What This Article Covers
- Product Postponement in PPDS
- Product Postponement in EWM Valued Added Services
- Product Postponement in SNC
- Greatest Industry Opportunity for Postponement
The concept of product postponement is a powerful one regarding providing companies with the maximum flexibility to service customer needs at the lowest cost. Broadly stated, product postponement is the deferment of actions that make restrict a product’s market, until a demand had been communicated through the supply chain for that particular item.
- One of the masters of product postponement is Dell Computer, which for most of its existence primarily used a build to stock system to stay flexible and better manage its inventory. Dell challenged the conventional wisdom at the time that consumers had to be able to get their computer that day.
- Now Dell’s postponement strategy is copied by most the vendors that allow for the configuration of computers over the web. But has a several good articles on postponement. The quote below is from one of them.
Postponement allows a company to be flexible in developing different versions of the product as needed, to meet changing customer needs, and to differentiate a product or to modify a demand function. For example, Benetton’s innovative postponement strategy allows product customization to be economically maximized. In the clothing industry, traditionally the yarn is first dyed and then knitted into garments, which is a lengthy process; Benetton first knits garments using bleached yarn and postpones dyeing until a latter step of production.17 Before postponement was used, there were always too many garments in colors customers did not want, whereas colors in demand were always sold out. The new strategy allows Benetton to be extremely responsive to rapid changes in customer demand for different colors in clothing. It also permits higher customer service levels. Benetton’s market-oriented supply chain management is illustrated through the ability to adapt internal processes to create superior customer value based on information about customer demand generated at the store level. – http://findarticles.com/p/articles/mi_qa3705/is_200001/ai_n8889247/pg_3/?tag=content;col1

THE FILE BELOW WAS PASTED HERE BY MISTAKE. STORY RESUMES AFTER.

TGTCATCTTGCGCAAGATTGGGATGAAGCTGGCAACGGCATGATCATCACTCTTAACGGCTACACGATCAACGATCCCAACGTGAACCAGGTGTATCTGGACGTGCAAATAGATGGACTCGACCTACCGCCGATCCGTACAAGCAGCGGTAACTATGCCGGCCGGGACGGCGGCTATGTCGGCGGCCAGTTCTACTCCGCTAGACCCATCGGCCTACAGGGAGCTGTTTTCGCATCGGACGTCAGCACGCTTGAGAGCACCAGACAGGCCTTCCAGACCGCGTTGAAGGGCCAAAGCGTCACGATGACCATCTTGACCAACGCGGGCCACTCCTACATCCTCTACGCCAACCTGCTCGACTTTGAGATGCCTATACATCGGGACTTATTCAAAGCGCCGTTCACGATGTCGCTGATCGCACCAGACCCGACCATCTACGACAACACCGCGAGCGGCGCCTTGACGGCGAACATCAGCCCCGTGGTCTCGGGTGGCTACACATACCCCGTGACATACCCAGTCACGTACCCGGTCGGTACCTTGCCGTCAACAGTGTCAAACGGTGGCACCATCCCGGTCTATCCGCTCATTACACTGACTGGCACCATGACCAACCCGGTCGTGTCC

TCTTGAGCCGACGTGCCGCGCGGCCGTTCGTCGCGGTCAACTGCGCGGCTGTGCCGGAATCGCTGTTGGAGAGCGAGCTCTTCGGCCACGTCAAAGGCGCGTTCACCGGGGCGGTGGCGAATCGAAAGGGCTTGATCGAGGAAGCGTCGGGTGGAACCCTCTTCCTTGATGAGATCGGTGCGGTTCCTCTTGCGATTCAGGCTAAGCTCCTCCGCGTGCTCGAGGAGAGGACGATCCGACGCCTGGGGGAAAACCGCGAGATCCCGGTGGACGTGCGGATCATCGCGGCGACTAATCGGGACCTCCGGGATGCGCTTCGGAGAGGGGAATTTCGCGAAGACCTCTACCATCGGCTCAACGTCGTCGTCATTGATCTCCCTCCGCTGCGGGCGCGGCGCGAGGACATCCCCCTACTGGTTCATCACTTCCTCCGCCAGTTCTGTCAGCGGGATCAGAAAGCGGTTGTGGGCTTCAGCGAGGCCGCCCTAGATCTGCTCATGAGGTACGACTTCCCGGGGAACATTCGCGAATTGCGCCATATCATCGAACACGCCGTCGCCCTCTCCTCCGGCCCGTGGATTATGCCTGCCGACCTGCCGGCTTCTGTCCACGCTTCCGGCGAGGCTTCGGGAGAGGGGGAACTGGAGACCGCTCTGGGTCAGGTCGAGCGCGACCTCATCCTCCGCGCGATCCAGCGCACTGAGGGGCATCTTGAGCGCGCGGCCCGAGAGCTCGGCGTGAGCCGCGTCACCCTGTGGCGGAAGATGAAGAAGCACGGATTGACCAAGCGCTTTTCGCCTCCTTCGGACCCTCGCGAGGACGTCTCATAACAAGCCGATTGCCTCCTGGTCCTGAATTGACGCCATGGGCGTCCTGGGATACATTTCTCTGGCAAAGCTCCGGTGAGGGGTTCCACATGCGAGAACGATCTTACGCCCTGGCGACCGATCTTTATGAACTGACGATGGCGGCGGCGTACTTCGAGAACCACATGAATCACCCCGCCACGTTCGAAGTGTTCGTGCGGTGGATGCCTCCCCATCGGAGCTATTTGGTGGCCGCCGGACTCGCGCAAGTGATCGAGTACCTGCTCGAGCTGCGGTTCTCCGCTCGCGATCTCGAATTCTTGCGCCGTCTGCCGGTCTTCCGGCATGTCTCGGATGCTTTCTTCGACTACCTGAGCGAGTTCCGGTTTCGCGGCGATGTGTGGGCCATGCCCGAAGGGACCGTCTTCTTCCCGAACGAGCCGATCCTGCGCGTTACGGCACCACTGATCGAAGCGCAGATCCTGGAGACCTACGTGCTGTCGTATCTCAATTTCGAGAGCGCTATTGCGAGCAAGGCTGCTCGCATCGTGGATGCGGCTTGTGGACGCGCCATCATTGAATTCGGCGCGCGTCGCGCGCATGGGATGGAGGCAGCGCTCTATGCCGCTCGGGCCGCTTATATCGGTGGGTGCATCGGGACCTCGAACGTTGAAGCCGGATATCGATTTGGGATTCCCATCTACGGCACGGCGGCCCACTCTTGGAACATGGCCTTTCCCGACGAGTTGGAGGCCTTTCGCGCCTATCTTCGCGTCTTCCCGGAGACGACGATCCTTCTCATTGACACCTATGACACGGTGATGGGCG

Here are some areas within SAP SCM where postponement is expressed:
Product Postponement in PPDS
Build to order – schedules production in response to an actual order. Orders can come from CRM, SD or GATP – becomes Capable to Promise when GATP is connected to PPDS covered in this link.
Product Postponement in EWM Valued Added Services
Value added services, which include things like light assembly, allow companies to keep products in a less configured state, closer to the final demand — and to set the last item from subcomponents, and to even perform packaging in the warehouse. The results in less inventory needing to be maintained for a given demand, and for less obsolete inventory to be build up.
Product Postponement in SNC
Although not explicitly stated as product postponement, SNC can allow suppliers to postpone the shipment of material — and therefore the manufacture of the material, until it is required by their customers. This is enabled through supplier collaboration in SNC by the mere fact that SNC allows the provider to know their customer’s inventory levels.
Greatest Industry Opportunity for Postponement
This is incredibly obvious, but I thought I would bring it up.